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For further information, see CMDT Part 24-09: Stroke

Key Features

Essentials of Diagnosis

  • Sudden ("thunderclap") severe headache

  • Signs of meningeal irritation usually present

  • Obtundation is common

  • Focal deficits frequently absent

General Considerations

  • 5–10% of strokes are due to subarachnoid hemorrhage

  • Trauma is the most common cause

  • Frequently results from the rupture of an arterial saccular ("berry") aneurysm or from an arteriovenous malformation

  • Factors associated with a higher risk of subarachnoid hemorrhage

    • Older age

    • Female sex

    • "Non-white" ethnicity

    • Hypertension

    • Tobacco smoking

    • High alcohol consumption (exceeding 150 g per week)

    • Previous symptoms

    • Posterior circulation aneurysms

    • Larger aneurysms

  • See also Aneurysm, Intracranial

  • See Table 24–3

Clinical Findings

Symptoms and Signs

  • Sudden onset of headache with severity never experienced previously by the patient

  • May be followed by nausea and vomiting and loss or impairment of consciousness (transient, or progressing to coma and death)

  • Patient is often confused and irritable and may show other symptoms of an altered mental status

  • Nuchal rigidity and other signs of meningeal irritation are seen, except in deeply comatose patients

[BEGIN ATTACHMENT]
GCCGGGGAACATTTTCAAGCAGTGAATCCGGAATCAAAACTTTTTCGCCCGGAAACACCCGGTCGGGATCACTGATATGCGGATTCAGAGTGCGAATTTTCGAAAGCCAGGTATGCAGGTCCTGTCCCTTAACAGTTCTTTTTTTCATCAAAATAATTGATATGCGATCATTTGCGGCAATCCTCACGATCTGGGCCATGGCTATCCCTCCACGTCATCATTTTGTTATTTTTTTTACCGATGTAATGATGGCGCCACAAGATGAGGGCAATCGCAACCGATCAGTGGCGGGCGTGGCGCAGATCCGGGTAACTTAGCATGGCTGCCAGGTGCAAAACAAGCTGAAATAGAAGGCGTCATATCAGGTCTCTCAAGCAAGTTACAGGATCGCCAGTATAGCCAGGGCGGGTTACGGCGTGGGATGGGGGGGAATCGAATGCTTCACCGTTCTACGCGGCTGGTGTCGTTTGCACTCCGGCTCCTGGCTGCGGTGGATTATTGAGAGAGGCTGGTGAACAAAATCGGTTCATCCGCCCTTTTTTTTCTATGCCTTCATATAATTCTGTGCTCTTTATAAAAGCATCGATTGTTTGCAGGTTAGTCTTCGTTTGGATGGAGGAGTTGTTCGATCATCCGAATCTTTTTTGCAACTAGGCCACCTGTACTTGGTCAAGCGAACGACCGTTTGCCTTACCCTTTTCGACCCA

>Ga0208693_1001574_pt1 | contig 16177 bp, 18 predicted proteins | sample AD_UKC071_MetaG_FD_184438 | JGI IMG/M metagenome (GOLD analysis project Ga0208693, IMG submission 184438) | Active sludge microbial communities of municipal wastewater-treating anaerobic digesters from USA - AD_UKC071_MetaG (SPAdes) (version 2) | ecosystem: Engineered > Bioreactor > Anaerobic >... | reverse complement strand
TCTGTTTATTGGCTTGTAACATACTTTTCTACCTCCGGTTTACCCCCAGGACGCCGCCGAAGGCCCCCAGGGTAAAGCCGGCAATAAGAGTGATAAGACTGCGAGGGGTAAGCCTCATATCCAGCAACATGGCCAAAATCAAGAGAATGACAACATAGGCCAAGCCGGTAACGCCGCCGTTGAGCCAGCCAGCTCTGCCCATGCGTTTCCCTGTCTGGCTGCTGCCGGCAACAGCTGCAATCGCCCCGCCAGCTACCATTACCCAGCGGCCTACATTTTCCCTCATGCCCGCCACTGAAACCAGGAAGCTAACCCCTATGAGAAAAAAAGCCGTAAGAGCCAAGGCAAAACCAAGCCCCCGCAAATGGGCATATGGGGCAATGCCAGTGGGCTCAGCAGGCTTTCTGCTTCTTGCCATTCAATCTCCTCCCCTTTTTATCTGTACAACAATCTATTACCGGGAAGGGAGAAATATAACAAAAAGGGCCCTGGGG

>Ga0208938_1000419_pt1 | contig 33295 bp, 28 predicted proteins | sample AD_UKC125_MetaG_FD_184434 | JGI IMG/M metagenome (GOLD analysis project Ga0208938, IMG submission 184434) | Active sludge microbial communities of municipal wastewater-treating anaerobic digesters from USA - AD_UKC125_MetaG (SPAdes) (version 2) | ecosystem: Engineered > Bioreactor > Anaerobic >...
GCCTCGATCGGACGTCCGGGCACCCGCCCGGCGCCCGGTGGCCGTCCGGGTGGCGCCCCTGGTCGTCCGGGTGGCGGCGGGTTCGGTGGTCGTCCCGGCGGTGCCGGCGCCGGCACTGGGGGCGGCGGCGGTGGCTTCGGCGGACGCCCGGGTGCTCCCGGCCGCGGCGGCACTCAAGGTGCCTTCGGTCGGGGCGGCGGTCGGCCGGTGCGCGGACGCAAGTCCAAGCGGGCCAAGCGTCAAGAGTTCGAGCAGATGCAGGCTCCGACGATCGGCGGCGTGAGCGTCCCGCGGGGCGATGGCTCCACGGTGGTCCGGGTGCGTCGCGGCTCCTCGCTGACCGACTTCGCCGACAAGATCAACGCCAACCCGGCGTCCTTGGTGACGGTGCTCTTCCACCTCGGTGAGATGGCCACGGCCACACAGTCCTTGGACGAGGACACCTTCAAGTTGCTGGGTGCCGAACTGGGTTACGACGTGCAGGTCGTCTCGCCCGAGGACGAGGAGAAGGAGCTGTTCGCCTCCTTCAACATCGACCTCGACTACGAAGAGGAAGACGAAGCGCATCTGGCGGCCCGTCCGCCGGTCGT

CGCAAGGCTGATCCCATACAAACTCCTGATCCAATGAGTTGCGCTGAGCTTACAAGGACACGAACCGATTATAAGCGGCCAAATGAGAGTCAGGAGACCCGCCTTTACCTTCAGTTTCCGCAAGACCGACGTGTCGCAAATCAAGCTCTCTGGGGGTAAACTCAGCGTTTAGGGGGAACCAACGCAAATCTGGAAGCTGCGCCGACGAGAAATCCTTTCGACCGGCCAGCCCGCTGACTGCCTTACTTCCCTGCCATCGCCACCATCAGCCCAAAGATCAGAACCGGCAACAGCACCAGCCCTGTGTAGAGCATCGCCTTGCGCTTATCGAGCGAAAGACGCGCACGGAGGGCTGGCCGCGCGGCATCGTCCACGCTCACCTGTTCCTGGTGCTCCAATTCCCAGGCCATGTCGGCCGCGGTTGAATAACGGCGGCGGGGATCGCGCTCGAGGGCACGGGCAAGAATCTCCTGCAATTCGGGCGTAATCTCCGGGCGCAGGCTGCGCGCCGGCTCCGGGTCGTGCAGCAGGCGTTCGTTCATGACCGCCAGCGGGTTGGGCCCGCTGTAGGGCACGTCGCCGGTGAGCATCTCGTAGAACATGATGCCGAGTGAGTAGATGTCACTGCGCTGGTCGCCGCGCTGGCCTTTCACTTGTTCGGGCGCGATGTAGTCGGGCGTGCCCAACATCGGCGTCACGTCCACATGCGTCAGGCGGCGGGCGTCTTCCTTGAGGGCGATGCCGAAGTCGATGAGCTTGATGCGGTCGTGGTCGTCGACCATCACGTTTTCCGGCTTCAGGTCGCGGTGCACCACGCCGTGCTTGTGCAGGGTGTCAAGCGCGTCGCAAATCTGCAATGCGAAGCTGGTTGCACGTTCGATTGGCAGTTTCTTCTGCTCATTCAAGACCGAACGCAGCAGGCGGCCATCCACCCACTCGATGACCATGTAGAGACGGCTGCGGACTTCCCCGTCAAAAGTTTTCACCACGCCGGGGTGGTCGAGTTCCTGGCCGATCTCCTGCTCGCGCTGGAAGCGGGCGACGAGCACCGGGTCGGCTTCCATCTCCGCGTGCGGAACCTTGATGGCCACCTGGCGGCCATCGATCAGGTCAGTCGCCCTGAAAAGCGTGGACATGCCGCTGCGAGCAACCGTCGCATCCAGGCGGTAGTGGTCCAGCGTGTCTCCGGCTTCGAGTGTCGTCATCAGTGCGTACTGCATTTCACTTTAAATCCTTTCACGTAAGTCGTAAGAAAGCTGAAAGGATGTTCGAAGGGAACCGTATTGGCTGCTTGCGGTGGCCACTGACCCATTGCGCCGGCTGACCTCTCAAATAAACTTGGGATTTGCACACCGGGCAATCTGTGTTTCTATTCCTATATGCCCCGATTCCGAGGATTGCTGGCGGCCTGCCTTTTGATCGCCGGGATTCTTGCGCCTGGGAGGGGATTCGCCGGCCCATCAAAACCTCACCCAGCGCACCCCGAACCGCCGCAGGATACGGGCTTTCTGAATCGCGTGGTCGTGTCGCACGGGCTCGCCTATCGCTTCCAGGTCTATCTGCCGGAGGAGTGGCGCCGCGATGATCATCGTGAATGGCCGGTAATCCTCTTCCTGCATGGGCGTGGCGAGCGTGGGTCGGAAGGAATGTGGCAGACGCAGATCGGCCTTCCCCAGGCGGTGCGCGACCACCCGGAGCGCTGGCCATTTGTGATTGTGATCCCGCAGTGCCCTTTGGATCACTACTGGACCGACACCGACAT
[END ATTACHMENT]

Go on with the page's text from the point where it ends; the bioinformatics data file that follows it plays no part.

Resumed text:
• Focal neurologic deficits may be present and may suggest the site of the underlying lesion

  • See also Aneurysm, Intracranial

Differential Diagnosis

  • Meningitis

  • Migraine

  • Intracerebral hemorrhage

  • Ischemic stroke


Laboratory Findings

  • Cerebrospinal fluid demonstrates an elevated red blood cell count

  • Peripheral leukocytosis

  • Transient glycosuria

Imaging Studies

  • CT scan (preferably with CT angiography) should be performed immediately to confirm that hemorrhage has occurred and to search for its source

  • CT is faster and more sensitive in detecting hemorrhage in the first 24 hours than MRI

  • Rarely, CT is normal in patients with suspected hemorrhage

  • If CT is normal in such patients, examine cerebrospinal fluid for blood or xanthochromia before the possibility of subarachnoid hemorrhage is discounted

Diagnostic Procedures

  • Electrocardiographic evidence of arrhythmias or myocardial ischemia has been well described and probably relates to excessive sympathetic activity

  • Cerebral arteriography helps determine the source of bleeding

  • Bilateral carotid and vertebral arteriography are necessary because aneurysms are often multiple, while arteriovenous malformations may be supplied from several sources

  • CT angiography or MR angiography may also be revealing but is less sensitive than conventional arteriography



  • Phenytoin to prevent seizures; however, evidence of benefit is conflicting


  • Surgical clipping of aneurysm base or endovascular treatment by coil embolization is definitive treatment, ideally performed within 2 days of the hemorrhage

Therapeutic Procedures

  • Major aim is to prevent further hemorrhage

  • Conscious patients

    • Confine to ...

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